To see what had become of her home for nearly a decade, Tabitha Vavrick, 56, took her perch on Roy’s paddleboard. This was her fourth time dealing with a storm like this. Last time, she’d lost her car.
“This is it for us,” she said, tears welling. “We’re going back to Huntsville.”
Others who’ve seen deadly storms miss Tampa Bay over the years once again acknowledged the region’s relative good luck. At O’Maddy’s Bar & Grille in Gulfport, owner Joe Guenther stayed up all night, anticipating the worst.
“All I could think was, is it going to turn?” he said. “Not seeing it take a right was definitely a blessing.”
In Oldsmar, the bay water spread like a sheet across R.E. Oldsmar Park and Shore Drive, about 50 yards or so. By late morning, it had receded into the bay about two blocks over, just enough to allow people to walk out on the park’s pier.
“This is the worst I remember it being,” said Keith Knuth, 48, who has lived across from the park for seven years in a house his grandmother previously resided in for 40. “But I’m sure it’ll be worse one day.”
Statewide, the full scope of Idalia’s wreckage was unknown Wednesday night.
National Guard members and Florida transportation officials cleared all bridges in the state’s affected areas, Guthrie said, but search and rescue operations may take longer than with Hurricane Ian, as the Big Bend region is much more rural than Fort Myers. Houses are farther apart, Guthrie said, and there are more obstacles in the roads.
“We haven’t had a storm take this path at this level since the 1890s, to hit this part of Florida,” DeSantis said. “There’s parts of Florida that have had these things happen, and they’ve built up infrastructure in response to it. Well, this part of the state hasn’t necessarily seen a storm like this in quite some time, so that’s just going to present challenges.”
Officials had feared the worst for Tallahassee, which has never in recorded history seen a major hurricane enter Apalachee Bay. Idalia veered east of the city, bringing heavy rain and gusts up to 53 mph, according to the National Hurricane Center.
One famous building that sustained damage: The Governor’s Mansion. First lady Casey DeSantis said on social media that a 100-year-old oak tree fell on the mansion while she and their children were at home, “but thankfully no one was injured.”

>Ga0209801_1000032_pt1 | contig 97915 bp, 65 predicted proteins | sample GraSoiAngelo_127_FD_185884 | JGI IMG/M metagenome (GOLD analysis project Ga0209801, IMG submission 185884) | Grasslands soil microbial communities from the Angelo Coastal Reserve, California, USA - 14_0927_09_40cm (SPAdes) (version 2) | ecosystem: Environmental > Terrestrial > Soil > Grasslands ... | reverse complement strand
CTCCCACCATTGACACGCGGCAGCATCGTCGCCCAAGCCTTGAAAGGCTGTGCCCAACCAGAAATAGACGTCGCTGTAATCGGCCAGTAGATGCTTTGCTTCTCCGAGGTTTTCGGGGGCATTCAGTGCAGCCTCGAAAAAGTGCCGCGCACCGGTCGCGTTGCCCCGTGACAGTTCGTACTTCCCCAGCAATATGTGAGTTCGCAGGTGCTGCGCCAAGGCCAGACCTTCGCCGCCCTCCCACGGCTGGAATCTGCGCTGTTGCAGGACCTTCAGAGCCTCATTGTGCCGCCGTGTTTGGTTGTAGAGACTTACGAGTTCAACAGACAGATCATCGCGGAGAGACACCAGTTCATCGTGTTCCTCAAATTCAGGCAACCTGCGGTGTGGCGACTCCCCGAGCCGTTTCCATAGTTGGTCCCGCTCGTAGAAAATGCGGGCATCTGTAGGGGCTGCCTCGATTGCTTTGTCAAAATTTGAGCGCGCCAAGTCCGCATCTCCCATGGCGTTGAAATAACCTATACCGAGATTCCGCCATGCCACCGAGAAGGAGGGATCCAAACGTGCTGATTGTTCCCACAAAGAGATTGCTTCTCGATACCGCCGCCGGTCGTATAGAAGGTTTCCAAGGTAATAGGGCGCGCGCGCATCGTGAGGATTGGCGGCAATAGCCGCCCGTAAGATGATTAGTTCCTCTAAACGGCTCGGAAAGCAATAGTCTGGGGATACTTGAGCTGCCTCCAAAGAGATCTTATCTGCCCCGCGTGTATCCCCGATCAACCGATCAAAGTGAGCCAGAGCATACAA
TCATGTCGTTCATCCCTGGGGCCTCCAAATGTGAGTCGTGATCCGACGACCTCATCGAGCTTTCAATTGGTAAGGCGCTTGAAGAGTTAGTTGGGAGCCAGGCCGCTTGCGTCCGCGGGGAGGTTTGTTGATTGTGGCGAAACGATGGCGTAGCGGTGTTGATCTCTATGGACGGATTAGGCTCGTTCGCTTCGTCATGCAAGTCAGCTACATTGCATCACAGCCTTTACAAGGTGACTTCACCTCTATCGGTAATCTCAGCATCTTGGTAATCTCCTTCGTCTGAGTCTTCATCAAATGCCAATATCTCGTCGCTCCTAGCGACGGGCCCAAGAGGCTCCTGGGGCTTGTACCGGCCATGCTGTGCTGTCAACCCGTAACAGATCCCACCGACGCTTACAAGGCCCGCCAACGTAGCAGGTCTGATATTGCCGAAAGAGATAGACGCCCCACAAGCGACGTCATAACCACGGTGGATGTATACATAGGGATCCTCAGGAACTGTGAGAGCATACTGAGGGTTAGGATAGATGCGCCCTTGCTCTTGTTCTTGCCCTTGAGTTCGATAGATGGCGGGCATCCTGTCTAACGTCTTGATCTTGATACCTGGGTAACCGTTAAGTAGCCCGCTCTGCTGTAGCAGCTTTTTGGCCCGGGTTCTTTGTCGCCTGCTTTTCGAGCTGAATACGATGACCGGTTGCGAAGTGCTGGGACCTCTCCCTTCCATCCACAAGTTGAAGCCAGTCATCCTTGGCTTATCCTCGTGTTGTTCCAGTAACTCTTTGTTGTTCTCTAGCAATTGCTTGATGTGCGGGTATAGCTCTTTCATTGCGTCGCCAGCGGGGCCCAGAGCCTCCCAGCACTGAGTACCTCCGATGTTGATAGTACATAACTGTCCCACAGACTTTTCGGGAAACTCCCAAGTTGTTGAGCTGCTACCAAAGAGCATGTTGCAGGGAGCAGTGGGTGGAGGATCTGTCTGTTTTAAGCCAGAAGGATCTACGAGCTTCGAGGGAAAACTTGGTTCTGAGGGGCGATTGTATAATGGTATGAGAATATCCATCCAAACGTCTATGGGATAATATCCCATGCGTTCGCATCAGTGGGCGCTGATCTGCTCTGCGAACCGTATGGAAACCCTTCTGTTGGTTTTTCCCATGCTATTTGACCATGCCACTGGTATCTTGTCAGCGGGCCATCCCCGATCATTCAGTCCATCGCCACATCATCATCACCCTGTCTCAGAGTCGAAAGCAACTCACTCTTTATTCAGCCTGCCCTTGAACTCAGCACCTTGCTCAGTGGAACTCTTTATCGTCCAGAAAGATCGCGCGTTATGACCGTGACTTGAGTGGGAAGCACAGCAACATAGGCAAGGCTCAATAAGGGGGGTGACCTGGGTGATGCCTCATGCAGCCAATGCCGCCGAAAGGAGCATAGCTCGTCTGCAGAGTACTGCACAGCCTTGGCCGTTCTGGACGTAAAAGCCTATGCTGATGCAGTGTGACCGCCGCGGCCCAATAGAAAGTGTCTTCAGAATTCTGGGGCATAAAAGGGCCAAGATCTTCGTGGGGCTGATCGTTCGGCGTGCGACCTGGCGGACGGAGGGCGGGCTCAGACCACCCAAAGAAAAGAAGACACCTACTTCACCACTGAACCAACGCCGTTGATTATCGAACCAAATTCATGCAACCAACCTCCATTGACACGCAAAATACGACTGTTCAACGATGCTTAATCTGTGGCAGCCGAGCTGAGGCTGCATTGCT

The governor spoke during the day with President Joe Biden, a frequent target on DeSantis’ presidential election campaign trail. The White House has directed 1,500 federal employees, including 540 search-and-rescue workers, to assist with recovery efforts.
“I think he trusts my judgment and my desire to help, and I trust him to be able to suggest this is not about politics, this is about taking care of the people of his state,” Biden said.
While the worst of Idalia’s surge is behind Tampa Bay, there was still risk of flooding along rivers and low-lying coastal areas overnight Wednesday, said Rick Davis, a meteorologist with the National Weather Service’s Tampa Bay office.
At the Alafia River, where flooding neared 7 feet, levels had returned to about 2½ feet in the evening.
”If we get too much rain, that could be some quick flooding of a river,” Davis said. “So we still have some rain to deal with, but the other impacts from Idalia are well to our north.”
Late in the day, as Idalia swept past south Georgia, Tampa Bay cities and communities seemed ready to move on. Hillsborough and Pinellas counties lifted evacuation orders. Bridges reopened, as did access to the gulf beaches.
Hillsborough, Pinellas, Pasco and Hernando schools were set to reopen Thursday, as were most colleges, including Hillsborough Community College, the University of Tampa and the University of South Florida’s Tampa campus. Other colleges, including USF-St. Petersburg and Pasco-Hernando State College, would stay closed.
Transit authorities said bus and streetcar service would resume Thursday. Tampa International Airport, which sustained “minimal damage,” reopened for arriving flights Wednesday afternoon and expected to resume full service Thursday.
On Wednesday afternoon, Tampa Mayor Jane Castor ventured out of the city’s emergency operations center to survey Idalia’s impact, touring Bayshore Boulevard and other flooded streets in a black Suburban.
“The worst of it is over for us,” she said.
Castor opened her phone and clicked the weather app. The water, she read, would soon recede.
Times staff writers Bethany Barnes, Bernadette Berdychowski, C.T. Bowen, Graham Brink, Sue Carlton, Ivy Ceballo, Hannah Critchfield, Lane DeGregory, Jack Evans, Helen Freund, Justin Garcia, Olivia George, Jennifer Glenfield, Paul Guzzo, Ian Hodgson, Divya Kumar, Emily L. Mahoney, Tony Marrero, Tracey McManus, Lawrence Mower, Michaela Mulligan, Christopher O’Donnell, Sam Ogozalek, Lauren Peace, Jack Prator, Zachary T. Sampson, Teghan Simonton, Jeffrey S. Solochek, Christopher Spata, Langston Taylor, Natalie Weber and Kirby Wilson contributed to this report, which used information from the Associated Press and McClatchy.
• • •